Wednesday, January 21, 2009

Blizzard On the Journey Home

By Richard P. Holm MD

This last month while driving home from a distant city after holiday feasting with family, we ran into a blizzard. Intermittently the powerful wind and new snow would explode between passing shelterbelts, other vehicles, and especially big trucks. Suddenly all vision of what was before us would be gone. 

The idea of coming to a stop during such blinding snow was not an option, as moving vehicles were coming upon us from behind. So we pressed on as carefully as we could, white knuckled, leaning forward, staring hard out onto a here-and-gone-and-here-again prairie highway, until we finally arrived home safe.

Being able to see what is in front of us is one thing most take for granted. But this will change for many as aging occurs. It's one of those unhappy surprises about growing old that many will have to face.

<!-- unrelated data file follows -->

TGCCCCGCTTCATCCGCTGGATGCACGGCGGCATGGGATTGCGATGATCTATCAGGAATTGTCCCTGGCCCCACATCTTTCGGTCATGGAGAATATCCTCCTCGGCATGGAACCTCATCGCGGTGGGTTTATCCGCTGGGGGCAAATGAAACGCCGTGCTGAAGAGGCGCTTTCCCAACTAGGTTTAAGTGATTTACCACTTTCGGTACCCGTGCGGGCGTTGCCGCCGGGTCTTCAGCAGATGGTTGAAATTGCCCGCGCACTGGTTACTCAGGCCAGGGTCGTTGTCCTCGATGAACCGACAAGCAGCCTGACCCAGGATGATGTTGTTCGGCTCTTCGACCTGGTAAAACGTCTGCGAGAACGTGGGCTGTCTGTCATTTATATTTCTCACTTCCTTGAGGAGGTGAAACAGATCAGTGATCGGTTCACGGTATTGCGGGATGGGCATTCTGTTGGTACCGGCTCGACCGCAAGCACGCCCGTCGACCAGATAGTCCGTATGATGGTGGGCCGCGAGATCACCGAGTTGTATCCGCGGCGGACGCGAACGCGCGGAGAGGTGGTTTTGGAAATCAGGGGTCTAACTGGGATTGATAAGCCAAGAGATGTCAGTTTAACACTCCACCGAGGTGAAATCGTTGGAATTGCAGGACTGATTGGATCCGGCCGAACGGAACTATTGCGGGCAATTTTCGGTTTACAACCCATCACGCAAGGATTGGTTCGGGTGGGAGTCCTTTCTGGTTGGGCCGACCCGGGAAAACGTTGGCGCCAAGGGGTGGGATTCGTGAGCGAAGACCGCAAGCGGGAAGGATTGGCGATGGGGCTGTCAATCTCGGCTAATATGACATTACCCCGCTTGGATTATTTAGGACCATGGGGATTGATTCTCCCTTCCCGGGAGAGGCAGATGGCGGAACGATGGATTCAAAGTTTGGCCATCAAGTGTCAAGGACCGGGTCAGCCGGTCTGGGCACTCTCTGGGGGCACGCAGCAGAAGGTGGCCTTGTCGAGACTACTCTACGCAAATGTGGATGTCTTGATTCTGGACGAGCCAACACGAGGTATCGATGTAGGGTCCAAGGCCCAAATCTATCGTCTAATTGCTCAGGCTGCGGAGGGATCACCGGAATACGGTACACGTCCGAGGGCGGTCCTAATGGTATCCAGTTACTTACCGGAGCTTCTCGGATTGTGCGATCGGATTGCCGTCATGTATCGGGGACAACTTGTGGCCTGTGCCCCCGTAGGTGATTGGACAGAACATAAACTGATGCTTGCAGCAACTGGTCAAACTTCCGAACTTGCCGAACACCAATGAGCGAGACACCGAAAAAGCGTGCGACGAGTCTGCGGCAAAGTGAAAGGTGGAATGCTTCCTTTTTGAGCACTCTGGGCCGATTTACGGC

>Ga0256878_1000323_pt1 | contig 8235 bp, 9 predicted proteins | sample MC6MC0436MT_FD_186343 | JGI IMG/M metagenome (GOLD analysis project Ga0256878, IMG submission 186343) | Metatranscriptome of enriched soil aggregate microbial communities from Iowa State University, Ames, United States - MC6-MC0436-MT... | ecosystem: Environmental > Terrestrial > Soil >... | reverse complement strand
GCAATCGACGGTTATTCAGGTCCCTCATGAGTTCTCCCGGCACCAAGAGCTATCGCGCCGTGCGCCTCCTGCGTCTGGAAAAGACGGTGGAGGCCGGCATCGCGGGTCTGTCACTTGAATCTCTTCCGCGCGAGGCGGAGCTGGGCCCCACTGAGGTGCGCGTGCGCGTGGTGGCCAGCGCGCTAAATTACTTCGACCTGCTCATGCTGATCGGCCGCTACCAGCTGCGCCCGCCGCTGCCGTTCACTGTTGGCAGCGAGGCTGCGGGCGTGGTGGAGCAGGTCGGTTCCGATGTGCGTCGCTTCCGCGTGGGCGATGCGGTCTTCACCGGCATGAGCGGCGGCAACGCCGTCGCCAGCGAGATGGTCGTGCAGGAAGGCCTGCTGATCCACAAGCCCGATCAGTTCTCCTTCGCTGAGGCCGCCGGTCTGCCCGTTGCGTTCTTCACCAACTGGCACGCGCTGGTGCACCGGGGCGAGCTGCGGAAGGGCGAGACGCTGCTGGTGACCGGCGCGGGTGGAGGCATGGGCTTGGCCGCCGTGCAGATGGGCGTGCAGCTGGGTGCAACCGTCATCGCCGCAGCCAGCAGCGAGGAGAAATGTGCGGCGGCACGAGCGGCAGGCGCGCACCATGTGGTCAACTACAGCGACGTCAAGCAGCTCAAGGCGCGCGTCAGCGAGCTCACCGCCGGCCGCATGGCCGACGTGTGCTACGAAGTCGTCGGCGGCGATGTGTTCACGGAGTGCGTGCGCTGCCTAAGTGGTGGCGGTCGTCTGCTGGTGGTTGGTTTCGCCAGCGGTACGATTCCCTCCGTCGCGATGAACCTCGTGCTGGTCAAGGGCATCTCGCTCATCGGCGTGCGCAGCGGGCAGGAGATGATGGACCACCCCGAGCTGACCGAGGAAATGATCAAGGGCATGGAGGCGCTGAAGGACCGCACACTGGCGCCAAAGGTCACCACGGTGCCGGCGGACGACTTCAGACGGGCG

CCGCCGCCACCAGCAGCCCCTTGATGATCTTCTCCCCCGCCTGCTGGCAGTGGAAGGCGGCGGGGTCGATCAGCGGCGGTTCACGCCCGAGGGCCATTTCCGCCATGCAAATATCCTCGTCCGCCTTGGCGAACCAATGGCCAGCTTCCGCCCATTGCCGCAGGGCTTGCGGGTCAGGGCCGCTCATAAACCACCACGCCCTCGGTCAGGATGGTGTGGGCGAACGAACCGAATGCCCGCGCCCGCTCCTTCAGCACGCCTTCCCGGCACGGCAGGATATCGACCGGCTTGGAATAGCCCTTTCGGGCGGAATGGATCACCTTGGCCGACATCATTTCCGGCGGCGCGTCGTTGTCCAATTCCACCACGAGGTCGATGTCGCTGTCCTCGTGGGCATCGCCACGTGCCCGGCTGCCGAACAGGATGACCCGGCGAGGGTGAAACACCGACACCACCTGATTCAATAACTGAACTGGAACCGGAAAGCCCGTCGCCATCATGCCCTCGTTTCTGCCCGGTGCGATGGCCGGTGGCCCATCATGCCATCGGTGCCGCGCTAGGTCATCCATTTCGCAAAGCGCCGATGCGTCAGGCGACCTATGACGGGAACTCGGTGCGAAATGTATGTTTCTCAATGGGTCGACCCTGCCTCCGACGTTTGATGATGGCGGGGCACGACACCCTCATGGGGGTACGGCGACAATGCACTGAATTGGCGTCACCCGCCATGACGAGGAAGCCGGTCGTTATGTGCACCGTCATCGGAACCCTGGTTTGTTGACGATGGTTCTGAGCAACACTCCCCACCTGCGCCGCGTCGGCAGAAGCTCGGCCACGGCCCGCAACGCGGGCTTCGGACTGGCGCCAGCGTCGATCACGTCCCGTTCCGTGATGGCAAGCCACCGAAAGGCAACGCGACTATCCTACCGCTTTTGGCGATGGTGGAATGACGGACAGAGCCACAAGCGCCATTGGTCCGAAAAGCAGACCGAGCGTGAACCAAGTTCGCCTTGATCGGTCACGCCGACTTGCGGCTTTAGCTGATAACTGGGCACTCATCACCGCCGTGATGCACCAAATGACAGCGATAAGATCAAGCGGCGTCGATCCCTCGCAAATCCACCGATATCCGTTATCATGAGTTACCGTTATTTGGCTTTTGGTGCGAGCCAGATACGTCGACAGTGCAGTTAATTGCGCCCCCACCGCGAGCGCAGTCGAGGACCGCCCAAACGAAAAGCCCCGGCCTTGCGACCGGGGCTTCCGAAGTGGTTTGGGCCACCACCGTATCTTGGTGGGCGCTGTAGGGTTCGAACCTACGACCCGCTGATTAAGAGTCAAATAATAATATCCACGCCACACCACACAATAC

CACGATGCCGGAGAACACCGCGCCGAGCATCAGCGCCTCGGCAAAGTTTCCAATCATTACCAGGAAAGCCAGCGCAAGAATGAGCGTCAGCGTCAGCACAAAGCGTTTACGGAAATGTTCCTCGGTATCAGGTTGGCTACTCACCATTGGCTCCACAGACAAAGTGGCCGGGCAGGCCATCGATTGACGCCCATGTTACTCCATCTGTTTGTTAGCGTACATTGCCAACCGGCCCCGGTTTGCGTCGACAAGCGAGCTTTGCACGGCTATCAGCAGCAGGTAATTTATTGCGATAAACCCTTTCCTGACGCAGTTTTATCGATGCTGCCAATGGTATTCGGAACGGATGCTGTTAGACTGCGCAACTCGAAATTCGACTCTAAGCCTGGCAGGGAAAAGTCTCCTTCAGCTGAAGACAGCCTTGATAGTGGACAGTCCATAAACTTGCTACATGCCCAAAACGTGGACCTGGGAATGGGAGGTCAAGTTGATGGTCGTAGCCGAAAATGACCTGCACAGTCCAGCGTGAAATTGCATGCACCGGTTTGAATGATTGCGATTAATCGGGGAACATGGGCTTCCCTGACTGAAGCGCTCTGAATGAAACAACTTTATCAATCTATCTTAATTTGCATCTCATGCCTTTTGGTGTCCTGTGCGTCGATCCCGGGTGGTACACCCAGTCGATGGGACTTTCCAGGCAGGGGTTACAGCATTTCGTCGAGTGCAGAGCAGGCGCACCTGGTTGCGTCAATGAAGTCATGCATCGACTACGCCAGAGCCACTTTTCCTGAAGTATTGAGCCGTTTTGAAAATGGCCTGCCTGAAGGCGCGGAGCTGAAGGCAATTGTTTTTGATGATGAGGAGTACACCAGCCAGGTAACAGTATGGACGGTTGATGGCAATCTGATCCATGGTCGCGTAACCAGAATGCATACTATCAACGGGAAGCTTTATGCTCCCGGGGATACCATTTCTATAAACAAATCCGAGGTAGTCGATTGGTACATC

If we don't lose our vision from a bottle-rocket, cataracts, glaucoma, diabetic retinopathy, or other condition, many will develop age-related macular degeneration. Although this type of vision loss only affects two percent of those over 50, it climbs to 30 percent in those over 75. It's like winter snow that turns into a blizzard as we get older.

The macula is the central element of the retina. It provides for that concentrated part of our eyesight necessary for threading a needle, painting the lips of the Mona Lisa, finding a lost button, or seeing excitement on the face of your grandchild as she discovers a new thing.

The prevention of this age related blindness comes with all the same things that would prevent premature aging, heart attacks, and stroke; namely regular exercise and the avoidance of smoking and sleep apnea. 

Other possible preventatives include eating oily fish and ground golden flax seed, taking regular vitamin D, and maybe special zinc and oil supplements. I hold mostly with the staying physically active and eating a balanced and perhaps fishy diet. 

Growing old has it's challenges, like coming home from a long wonderful trip, and finding oneself in the middle of a South Dakota blizzard.

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